28 February 2013


"Two or Three" Book Club, Meeting 39

Welcome to the first post in our readalong of Pope Benedict XIV's Jesus of Nazareth: Holy Week! I don't know about you, but I feel both totally out of my depth and totally safe and snug. While I'm hardly the perfect guide for this theological excursion, I think that we're all competent adventurers here and that we have a trusty map and an infallible compass that will not let us down. So if we all hang in there together, this should be great.

Now let's see exactly what we got ourselves into this time . . .

In the foreword to Part One, I stated that my concern was to present "the figure and message of Jesus." Perhaps it would have been good to assign these two words--figure and message--as a subtitle to the book, in order to clarify its underlying intention . . . The quest for the "historical Jesus," as conducted in mainstream critical exegesis in accordance with its hermeneutical presuppositions, lacks sufficient context to exert any significant historical impact. It is focussed too much on the past for it to make possible a personal relationship with Jesus. In the combination of [a faith-hermeneutic and a historical hermeneutic], I have attempted to develop a way of observing and listening to the Jesus of the Gospels that can indeed lead to personal encounter and that, through collective listening with Jesus's disciples across the ages, can indeed attain sure knowledge of the real historical figure of Jesus.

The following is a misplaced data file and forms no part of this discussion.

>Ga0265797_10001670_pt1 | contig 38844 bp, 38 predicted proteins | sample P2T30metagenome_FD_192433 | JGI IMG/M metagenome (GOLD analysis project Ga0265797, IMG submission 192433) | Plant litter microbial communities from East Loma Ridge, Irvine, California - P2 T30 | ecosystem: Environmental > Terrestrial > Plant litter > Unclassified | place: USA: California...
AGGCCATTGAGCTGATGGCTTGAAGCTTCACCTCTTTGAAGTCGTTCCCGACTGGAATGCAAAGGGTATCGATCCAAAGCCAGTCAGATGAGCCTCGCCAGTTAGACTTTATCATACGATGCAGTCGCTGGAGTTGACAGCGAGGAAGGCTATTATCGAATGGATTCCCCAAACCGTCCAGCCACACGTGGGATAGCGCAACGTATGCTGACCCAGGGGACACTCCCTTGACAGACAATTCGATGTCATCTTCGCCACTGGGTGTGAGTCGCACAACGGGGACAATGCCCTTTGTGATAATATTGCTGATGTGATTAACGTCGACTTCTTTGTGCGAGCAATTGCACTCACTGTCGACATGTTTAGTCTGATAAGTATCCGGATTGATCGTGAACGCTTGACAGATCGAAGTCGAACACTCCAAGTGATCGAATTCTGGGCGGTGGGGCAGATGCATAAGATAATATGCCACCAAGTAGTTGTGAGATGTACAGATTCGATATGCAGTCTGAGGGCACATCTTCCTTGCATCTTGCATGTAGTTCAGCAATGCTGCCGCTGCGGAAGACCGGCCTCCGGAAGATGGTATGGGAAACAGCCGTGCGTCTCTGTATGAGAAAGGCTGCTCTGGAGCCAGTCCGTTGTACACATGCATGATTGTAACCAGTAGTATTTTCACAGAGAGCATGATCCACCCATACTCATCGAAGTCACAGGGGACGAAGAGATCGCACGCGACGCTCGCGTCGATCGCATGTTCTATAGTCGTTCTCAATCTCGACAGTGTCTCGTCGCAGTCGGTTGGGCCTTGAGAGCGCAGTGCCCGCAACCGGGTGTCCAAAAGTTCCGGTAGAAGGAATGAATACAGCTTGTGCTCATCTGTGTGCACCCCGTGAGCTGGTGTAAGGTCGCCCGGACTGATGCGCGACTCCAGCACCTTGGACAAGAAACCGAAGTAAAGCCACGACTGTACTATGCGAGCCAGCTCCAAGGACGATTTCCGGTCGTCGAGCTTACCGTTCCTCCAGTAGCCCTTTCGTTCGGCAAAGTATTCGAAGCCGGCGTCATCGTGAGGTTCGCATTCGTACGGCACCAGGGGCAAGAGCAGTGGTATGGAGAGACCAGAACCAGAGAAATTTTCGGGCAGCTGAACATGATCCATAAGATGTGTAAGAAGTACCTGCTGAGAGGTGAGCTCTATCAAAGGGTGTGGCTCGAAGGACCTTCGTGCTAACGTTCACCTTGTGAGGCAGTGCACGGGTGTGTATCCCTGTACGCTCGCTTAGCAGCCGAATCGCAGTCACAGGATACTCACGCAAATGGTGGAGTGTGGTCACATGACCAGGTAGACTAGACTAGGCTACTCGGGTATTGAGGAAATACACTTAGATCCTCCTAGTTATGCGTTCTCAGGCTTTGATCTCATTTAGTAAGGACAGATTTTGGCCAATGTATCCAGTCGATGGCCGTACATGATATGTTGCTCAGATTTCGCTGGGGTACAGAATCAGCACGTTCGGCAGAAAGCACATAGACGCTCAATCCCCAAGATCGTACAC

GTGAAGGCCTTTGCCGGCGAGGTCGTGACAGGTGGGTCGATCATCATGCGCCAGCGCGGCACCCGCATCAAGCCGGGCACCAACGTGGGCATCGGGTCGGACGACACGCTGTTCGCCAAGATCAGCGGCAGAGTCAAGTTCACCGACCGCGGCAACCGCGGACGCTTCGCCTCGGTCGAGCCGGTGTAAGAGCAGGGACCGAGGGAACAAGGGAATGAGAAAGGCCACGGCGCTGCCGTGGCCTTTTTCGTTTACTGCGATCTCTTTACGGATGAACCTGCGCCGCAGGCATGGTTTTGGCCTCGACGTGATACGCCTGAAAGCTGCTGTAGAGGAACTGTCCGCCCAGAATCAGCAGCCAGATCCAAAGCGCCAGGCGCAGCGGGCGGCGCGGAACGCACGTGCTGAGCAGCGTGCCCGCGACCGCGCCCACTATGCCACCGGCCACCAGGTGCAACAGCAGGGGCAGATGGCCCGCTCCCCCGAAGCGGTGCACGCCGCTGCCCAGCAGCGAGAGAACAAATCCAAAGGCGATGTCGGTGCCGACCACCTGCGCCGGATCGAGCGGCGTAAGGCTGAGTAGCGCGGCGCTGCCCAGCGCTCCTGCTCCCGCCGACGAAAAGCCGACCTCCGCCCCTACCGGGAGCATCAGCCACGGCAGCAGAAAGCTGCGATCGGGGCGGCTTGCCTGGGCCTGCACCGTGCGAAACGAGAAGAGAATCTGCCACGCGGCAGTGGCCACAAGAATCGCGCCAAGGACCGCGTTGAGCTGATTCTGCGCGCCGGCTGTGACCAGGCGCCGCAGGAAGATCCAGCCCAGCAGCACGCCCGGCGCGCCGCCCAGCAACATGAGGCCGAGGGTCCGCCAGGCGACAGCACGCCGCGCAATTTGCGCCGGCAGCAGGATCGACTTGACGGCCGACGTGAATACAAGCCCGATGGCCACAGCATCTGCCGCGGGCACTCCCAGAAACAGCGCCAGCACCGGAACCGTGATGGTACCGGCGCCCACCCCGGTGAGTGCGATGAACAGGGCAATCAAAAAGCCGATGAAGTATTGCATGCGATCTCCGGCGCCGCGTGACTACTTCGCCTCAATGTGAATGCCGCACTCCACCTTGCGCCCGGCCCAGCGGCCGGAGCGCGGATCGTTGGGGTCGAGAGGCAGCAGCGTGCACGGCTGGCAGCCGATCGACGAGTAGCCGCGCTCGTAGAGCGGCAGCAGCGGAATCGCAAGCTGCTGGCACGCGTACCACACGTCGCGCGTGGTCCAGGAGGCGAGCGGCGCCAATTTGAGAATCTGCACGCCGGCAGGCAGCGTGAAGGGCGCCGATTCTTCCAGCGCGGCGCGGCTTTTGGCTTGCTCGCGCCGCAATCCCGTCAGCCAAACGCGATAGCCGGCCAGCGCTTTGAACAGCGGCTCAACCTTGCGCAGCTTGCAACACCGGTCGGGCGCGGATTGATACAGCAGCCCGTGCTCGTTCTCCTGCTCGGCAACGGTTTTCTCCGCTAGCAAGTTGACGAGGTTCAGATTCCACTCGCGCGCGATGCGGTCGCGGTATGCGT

In words of shorter syllables, what the Holy Father means is that not all ways of interpreting the Gospels are created equal. He doesn't quite go out and say that his style of interpretation--which combines the study of the historical context with properly developed faith in Jesus's person and message--is the best one . . . but I will go out on a limb now and say that it's pretty high on the awesomeness scale.

So what kind of vision is available to us when we examine this period of history in almost microscopic detail, with the eyes of faith in its central figure?

Chapter I

Jesus of Nazareth is structured so carefully and cleanly that I feel every chapter comes with an unstated learning objective: "By the end of this chapter, the reader should be able to explain . . ." Chapter I is about the Entry into Jerusalem and the Cleansing of the Temple, but in the interest of time, my own sanity, and everyone else's tolerance, I will only focus on the first one in this post.